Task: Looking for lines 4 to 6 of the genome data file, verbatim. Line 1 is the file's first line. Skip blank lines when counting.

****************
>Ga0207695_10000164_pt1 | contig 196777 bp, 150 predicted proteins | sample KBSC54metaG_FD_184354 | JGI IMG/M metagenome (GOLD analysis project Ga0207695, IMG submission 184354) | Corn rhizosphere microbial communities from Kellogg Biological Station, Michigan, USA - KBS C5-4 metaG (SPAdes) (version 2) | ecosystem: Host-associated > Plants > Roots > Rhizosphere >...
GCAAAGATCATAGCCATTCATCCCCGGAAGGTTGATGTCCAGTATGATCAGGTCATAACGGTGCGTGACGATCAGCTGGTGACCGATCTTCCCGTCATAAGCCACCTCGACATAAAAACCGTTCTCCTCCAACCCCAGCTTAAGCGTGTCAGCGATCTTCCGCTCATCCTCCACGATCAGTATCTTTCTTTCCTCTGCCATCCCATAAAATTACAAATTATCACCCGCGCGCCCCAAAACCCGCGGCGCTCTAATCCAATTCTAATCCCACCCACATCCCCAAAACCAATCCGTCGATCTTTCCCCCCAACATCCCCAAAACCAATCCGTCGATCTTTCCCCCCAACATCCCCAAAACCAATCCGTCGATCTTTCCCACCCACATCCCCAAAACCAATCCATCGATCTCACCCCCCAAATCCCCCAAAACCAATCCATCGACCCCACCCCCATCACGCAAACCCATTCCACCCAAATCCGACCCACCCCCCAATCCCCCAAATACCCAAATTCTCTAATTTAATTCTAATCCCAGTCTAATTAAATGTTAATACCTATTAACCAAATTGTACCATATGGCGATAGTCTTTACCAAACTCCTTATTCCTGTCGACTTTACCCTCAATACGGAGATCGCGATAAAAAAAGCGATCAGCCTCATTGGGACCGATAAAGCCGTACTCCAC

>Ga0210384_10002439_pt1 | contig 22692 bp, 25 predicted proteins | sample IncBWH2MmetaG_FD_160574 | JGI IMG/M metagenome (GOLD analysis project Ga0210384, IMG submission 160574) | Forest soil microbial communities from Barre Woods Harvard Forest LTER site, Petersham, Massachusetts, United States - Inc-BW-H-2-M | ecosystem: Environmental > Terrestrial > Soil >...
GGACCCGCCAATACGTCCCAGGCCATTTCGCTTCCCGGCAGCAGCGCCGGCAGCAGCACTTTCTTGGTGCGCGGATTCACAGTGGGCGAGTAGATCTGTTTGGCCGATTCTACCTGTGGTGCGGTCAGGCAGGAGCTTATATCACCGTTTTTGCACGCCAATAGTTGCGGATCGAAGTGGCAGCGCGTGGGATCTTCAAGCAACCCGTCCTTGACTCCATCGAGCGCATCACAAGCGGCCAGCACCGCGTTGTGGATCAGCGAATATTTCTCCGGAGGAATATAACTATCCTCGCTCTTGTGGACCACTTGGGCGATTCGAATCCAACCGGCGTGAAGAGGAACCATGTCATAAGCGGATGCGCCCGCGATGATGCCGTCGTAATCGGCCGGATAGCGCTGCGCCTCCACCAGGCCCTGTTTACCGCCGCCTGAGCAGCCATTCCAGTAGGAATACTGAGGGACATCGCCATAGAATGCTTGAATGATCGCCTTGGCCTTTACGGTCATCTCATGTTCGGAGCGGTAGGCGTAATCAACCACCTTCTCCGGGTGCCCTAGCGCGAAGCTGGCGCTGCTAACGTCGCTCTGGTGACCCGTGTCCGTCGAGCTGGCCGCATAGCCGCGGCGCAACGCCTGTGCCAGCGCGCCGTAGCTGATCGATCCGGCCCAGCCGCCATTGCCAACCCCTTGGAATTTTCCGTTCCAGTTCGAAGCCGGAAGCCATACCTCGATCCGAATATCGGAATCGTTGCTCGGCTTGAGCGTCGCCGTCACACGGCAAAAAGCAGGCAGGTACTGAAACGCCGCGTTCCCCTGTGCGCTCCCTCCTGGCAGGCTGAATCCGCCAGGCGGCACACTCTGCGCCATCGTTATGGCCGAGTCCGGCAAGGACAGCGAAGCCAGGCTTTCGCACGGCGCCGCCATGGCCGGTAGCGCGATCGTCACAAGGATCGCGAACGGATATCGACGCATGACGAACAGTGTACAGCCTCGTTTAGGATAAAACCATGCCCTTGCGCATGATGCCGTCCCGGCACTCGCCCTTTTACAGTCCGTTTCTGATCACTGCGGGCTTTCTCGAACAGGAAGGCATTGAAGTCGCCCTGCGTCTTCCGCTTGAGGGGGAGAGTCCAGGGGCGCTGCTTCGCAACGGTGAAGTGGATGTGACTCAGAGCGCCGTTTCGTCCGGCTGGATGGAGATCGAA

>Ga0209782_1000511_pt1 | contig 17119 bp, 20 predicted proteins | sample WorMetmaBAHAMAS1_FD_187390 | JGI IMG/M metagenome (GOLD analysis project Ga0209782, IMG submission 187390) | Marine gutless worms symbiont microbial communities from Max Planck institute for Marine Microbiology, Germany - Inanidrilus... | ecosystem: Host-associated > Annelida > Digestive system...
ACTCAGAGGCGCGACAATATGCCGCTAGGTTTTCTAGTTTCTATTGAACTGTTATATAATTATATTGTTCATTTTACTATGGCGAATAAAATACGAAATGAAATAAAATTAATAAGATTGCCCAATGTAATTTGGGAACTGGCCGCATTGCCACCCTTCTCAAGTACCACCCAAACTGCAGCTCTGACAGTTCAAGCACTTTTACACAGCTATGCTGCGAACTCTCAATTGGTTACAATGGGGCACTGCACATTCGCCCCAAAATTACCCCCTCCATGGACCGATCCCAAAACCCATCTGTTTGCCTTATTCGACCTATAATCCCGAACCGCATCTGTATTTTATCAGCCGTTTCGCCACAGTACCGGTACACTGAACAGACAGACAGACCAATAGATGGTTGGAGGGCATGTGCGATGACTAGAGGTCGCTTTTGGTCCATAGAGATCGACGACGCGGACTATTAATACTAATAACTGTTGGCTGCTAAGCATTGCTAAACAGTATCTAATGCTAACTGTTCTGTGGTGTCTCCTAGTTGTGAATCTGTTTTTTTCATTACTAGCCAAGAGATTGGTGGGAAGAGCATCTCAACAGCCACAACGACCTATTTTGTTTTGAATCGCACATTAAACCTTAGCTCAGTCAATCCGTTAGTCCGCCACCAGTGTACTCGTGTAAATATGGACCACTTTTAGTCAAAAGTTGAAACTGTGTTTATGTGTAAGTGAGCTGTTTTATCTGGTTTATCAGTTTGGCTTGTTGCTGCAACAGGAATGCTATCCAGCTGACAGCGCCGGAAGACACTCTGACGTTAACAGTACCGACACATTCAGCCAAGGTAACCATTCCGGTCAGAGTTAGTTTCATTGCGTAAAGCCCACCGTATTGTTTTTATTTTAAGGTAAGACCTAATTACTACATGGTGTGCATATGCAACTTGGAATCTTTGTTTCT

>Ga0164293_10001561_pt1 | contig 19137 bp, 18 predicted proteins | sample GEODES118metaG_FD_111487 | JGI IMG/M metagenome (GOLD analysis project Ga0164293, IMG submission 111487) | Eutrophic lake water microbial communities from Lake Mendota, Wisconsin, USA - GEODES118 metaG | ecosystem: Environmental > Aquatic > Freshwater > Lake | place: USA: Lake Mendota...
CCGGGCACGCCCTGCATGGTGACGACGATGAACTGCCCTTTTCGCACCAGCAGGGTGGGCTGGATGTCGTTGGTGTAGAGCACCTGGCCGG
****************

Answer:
GGACCCGCCAATACGTCCCAGGCCATTTCGCTTCCCGGCAGCAGCGCCGGCAGCAGCACTTTCTTGGTGCGCGGATTCACAGTGGGCGAGTAGATCTGTTTGGCCGATTCTACCTGTGGTGCGGTCAGGCAGGAGCTTATATCACCGTTTTTGCACGCCAATAGTTGCGGATCGAAGTGGCAGCGCGTGGGATCTTCAAGCAACCCGTCCTTGACTCCATCGAGCGCATCACAAGCGGCCAGCACCGCGTTGTGGATCAGCGAATATTTCTCCGGAGGAATATAACTATCCTCGCTCTTGTGGACCACTTGGGCGATTCGAATCCAACCGGCGTGAAGAGGAACCATGTCATAAGCGGATGCGCCCGCGATGATGCCGTCGTAATCGGCCGGATAGCGCTGCGCCTCCACCAGGCCCTGTTTACCGCCGCCTGAGCAGCCATTCCAGTAGGAATACTGAGGGACATCGCCATAGAATGCTTGAATGATCGCCTTGGCCTTTACGGTCATCTCATGTTCGGAGCGGTAGGCGTAATCAACCACCTTCTCCGGGTGCCCTAGCGCGAAGCTGGCGCTGCTAACGTCGCTCTGGTGACCCGTGTCCGTCGAGCTGGCCGCATAGCCGCGGCGCAACGCCTGTGCCAGCGCGCCGTAGCTGATCGATCCGGCCCAGCCGCCATTGCCAACCCCTTGGAATTTTCCGTTCCAGTTCGAAGCCGGAAGCCATACCTCGATCCGAATATCGGAATCGTTGCTCGGCTTGAGCGTCGCCGTCACACGGCAAAAAGCAGGCAGGTACTGAAACGCCGCGTTCCCCTGTGCGCTCCCTCCTGGCAGGCTGAATCCGCCAGGCGGCACACTCTGCGCCATCGTTATGGCCGAGTCCGGCAAGGACAGCGAAGCCAGGCTTTCGCACGGCGCCGCCATGGCCGGTAGCGCGATCGTCACAAGGATCGCGAACGGATATCGACGCATGACGAACAGTGTACAGCCTCGTTTAGGATAAAACCATGCCCTTGCGCATGATGCCGTCCCGGCACTCGCCCTTTTACAGTCCGTTTCTGATCACTGCGGGCTTTCTCGAACAGGAAGGCATTGAAGTCGCCCTGCGTCTTCCGCTTGAGGGGGAGAGTCCAGGGGCGCTGCTTCGCAACGGTGAAGTGGATGTGACTCAGAGCGCCGTTTCGTCCGGCTGGATGGAGATCGAA

>Ga0209782_1000511_pt1 | contig 17119 bp, 20 predicted proteins | sample WorMetmaBAHAMAS1_FD_187390 | JGI IMG/M metagenome (GOLD analysis project Ga0209782, IMG submission 187390) | Marine gutless worms symbiont microbial communities from Max Planck institute for Marine Microbiology, Germany - Inanidrilus... | ecosystem: Host-associated > Annelida > Digestive system...
ACTCAGAGGCGCGACAATATGCCGCTAGGTTTTCTAGTTTCTATTGAACTGTTATATAATTATATTGTTCATTTTACTATGGCGAATAAAATACGAAATGAAATAAAATTAATAAGATTGCCCAATGTAATTTGGGAACTGGCCGCATTGCCACCCTTCTCAAGTACCACCCAAACTGCAGCTCTGACAGTTCAAGCACTTTTACACAGCTATGCTGCGAACTCTCAATTGGTTACAATGGGGCACTGCACATTCGCCCCAAAATTACCCCCTCCATGGACCGATCCCAAAACCCATCTGTTTGCCTTATTCGACCTATAATCCCGAACCGCATCTGTATTTTATCAGCCGTTTCGCCACAGTACCGGTACACTGAACAGACAGACAGACCAATAGATGGTTGGAGGGCATGTGCGATGACTAGAGGTCGCTTTTGGTCCATAGAGATCGACGACGCGGACTATTAATACTAATAACTGTTGGCTGCTAAGCATTGCTAAACAGTATCTAATGCTAACTGTTCTGTGGTGTCTCCTAGTTGTGAATCTGTTTTTTTCATTACTAGCCAAGAGATTGGTGGGAAGAGCATCTCAACAGCCACAACGACCTATTTTGTTTTGAATCGCACATTAAACCTTAGCTCAGTCAATCCGTTAGTCCGCCACCAGTGTACTCGTGTAAATATGGACCACTTTTAGTCAAAAGTTGAAACTGTGTTTATGTGTAAGTGAGCTGTTTTATCTGGTTTATCAGTTTGGCTTGTTGCTGCAACAGGAATGCTATCCAGCTGACAGCGCCGGAAGACACTCTGACGTTAACAGTACCGACACATTCAGCCAAGGTAACCATTCCGGTCAGAGTTAGTTTCATTGCGTAAAGCCCACCGTATTGTTTTTATTTTAAGGTAAGACCTAATTACTACATGGTGTGCATATGCAACTTGGAATCTTTGTTTCT